The story says that her father has promised her in marriage, even though she already loved another man, Maelon Dyfodrull. Upset, Dwynwen ran away to the forest and asked for God's help, resulting in Maelon being turned to ice. Afterward, God granted her three wishes, and she used them to free Maelon and bless all the true lovers in the world.

The increasing popularity of St. Dwynwen's Day also adds to the local tourism industry. People flock to St. Dwynwen's Church at Llanddwyn Island on Anglesey. Others make or buy handcrafted lovespoons as a sign of their handiness and ability to provide for the family in the future. St. Dwynwen is also the patron saint of ill animals.

Story editing by Carren Jao. Copy editing by Paris Close. Photo selection by Clarese Moller.

Brazilian fans embrace and hold a sign reading in Portuguese, "Feliz dia dos namorados," before match between Brazil and Croatia at the Corinthians Arena in São Paulo on June 12, 2014.
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ODD ANDERSEN // AFP via Getty Images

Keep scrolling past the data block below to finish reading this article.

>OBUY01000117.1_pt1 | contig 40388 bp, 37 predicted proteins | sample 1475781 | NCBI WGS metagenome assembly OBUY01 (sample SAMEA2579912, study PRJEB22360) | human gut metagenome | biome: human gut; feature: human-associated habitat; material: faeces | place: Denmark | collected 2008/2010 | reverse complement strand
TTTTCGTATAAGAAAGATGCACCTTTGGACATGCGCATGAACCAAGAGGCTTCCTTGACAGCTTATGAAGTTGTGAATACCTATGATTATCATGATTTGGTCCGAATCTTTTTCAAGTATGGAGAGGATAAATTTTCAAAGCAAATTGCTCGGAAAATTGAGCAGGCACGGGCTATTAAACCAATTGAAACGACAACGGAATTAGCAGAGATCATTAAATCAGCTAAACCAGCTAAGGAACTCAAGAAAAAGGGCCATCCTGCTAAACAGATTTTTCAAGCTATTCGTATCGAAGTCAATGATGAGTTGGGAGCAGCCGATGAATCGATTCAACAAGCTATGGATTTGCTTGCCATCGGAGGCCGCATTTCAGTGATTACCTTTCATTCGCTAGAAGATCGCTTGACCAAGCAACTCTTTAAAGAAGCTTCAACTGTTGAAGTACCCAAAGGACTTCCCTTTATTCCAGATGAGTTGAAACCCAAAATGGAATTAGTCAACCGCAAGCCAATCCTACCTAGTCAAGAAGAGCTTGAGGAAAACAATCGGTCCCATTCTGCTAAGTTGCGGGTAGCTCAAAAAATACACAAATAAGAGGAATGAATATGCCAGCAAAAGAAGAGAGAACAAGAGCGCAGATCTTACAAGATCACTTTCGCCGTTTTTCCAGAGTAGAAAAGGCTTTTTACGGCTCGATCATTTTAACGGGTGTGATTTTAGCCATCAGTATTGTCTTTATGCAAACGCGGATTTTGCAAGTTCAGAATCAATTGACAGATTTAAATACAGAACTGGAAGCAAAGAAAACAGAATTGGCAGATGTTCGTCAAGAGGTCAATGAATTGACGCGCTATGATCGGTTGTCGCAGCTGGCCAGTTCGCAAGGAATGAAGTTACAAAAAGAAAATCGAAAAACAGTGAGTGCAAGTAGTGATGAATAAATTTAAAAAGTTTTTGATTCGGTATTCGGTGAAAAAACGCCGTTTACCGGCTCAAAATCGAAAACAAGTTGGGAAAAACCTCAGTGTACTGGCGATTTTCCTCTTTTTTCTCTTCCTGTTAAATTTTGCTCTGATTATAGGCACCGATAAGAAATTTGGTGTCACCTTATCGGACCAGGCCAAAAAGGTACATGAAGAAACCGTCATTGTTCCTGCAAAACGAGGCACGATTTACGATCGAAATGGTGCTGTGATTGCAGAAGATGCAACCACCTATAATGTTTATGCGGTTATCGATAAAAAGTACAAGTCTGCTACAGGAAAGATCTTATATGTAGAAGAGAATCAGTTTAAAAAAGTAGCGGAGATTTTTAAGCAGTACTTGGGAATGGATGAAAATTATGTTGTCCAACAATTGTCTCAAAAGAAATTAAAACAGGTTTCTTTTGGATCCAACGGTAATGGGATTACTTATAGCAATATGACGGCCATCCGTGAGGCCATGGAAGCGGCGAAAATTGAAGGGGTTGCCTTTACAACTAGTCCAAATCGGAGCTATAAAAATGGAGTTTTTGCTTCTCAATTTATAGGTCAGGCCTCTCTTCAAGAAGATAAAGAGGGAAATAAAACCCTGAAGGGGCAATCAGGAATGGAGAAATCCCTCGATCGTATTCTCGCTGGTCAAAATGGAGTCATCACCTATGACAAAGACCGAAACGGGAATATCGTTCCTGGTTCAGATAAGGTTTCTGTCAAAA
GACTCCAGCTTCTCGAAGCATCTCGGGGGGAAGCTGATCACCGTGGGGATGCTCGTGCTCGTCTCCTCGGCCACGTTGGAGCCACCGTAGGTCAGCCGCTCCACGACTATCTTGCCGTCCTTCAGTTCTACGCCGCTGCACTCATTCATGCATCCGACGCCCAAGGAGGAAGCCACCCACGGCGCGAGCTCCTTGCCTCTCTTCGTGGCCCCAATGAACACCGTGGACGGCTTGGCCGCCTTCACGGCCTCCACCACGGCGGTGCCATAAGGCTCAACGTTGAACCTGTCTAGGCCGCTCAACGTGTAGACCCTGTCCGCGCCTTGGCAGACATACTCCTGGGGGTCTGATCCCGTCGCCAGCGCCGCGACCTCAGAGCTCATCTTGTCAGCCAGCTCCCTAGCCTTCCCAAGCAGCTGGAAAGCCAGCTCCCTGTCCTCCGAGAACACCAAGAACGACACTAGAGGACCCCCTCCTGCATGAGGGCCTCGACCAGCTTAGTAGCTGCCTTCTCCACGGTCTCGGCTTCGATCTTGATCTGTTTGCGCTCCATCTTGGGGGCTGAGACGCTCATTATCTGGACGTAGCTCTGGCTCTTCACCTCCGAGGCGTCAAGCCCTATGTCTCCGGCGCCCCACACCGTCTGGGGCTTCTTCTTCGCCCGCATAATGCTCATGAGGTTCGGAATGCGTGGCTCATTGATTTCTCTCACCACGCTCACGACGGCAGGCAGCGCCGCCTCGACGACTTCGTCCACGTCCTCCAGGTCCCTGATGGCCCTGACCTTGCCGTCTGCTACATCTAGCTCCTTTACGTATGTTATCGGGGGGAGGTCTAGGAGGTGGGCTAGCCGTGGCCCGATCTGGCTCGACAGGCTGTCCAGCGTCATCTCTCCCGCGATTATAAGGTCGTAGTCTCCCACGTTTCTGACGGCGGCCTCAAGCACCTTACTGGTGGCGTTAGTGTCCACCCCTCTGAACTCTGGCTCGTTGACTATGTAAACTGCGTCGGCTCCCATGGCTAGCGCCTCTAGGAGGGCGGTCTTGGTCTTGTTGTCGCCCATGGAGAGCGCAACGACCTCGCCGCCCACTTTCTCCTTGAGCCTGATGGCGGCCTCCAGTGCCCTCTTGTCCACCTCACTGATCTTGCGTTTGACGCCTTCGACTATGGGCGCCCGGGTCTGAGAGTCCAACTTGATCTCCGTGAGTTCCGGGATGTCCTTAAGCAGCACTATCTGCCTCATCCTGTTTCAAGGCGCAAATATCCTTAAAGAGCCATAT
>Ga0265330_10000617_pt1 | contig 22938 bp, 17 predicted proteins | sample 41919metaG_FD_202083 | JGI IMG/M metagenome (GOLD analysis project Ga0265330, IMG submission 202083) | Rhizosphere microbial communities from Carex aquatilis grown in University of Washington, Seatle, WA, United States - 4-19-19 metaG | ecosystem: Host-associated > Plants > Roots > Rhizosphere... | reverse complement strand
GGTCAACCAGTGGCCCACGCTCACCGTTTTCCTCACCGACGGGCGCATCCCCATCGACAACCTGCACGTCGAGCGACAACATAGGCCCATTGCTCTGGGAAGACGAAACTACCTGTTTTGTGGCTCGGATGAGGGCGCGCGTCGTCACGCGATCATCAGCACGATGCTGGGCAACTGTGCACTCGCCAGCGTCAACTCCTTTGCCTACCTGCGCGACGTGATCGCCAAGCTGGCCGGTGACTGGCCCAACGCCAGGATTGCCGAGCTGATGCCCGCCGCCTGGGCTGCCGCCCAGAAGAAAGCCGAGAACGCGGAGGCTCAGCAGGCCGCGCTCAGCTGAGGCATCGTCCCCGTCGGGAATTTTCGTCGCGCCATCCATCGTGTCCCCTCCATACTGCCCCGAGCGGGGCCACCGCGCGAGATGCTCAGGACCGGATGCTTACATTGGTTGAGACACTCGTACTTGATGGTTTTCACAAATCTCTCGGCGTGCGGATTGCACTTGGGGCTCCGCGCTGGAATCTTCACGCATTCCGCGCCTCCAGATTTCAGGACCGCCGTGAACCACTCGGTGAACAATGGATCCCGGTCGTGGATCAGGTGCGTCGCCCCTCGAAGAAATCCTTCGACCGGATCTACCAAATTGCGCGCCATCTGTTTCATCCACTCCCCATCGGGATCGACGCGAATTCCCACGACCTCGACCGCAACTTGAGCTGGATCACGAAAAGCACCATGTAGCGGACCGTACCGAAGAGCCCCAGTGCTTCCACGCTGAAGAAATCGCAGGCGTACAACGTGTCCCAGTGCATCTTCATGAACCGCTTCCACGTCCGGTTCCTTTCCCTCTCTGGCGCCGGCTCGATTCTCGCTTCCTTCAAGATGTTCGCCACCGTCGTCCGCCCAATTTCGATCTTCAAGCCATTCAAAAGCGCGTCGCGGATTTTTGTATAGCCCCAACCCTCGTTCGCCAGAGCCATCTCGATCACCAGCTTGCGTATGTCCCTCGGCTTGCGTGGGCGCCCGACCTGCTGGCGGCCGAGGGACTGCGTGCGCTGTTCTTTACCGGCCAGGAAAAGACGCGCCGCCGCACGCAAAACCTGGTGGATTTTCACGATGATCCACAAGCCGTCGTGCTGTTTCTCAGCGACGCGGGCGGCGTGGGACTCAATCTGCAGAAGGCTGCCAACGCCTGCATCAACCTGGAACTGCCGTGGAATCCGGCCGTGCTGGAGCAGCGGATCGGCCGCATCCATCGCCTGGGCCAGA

Brazil: Dia dos Namorados

Chances are, Brazil's lavish Carnival festivities, which usually fall in February, would overshadow a quiet celebration of love and romance between couples. Rather than compete with the country's biggest holiday, a creative Brazilian publicist found another day to promote romantic relationships.

Like Japan's White Day, Brazil's Dia dos Namorados started in 1948 as a purely commercial endeavor. Publicist João Doria of São Paulo was tasked with helping increase the sales of a clothing store chain client. He created a campaign around June 12, the day before St. Anthony's Day, which celebrates lovers and married couples. June also saw a lull in sales after May, a month when purchases were usually healthy due to Mother's Day. Doria's new Dia dos Namorados (Lovers' Day) solved that problem.

More than seven decades later, Dia dos Namorados is still celebrated throughout the country. On the holiday, some Brazilians perform simpatías, rituals dedicated to St. Anthony, wishing to find their other halves or bless their current relationships. These practices can include offering a saucer of honey to the saint with a photo of yourself and someone you hope to develop a romantic relationship with.

Already committed couples typically celebrate the holiday with traditions similar to American Valentine's Day celebrations, exchanging gifts, flowers, and chocolates.

Editor's note: This story has been edited to include Dia dos Namorados, while Holi has been removed in an effort to reference a holiday more suited to romantic love.